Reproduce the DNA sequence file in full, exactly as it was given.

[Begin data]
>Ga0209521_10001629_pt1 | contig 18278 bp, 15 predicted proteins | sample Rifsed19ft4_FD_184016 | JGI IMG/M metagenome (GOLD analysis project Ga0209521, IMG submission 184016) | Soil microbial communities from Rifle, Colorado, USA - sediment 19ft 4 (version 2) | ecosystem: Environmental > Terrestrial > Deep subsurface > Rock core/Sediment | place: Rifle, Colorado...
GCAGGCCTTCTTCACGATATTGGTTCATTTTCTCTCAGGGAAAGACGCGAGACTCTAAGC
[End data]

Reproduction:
>Ga0209521_10001629_pt1 | contig 18278 bp, 15 predicted proteins | sample Rifsed19ft4_FD_184016 | JGI IMG/M metagenome (GOLD analysis project Ga0209521, IMG submission 184016) | Soil microbial communities from Rifle, Colorado, USA - sediment 19ft 4 (version 2) | ecosystem: Environmental > Terrestrial > Deep subsurface > Rock core/Sediment | place: Rifle, Colorado...
GCAGGCCTTCTTCACGATATTGGTTCATTTTCTCTCAGGGAAAGACGCGAGACTCTAAGC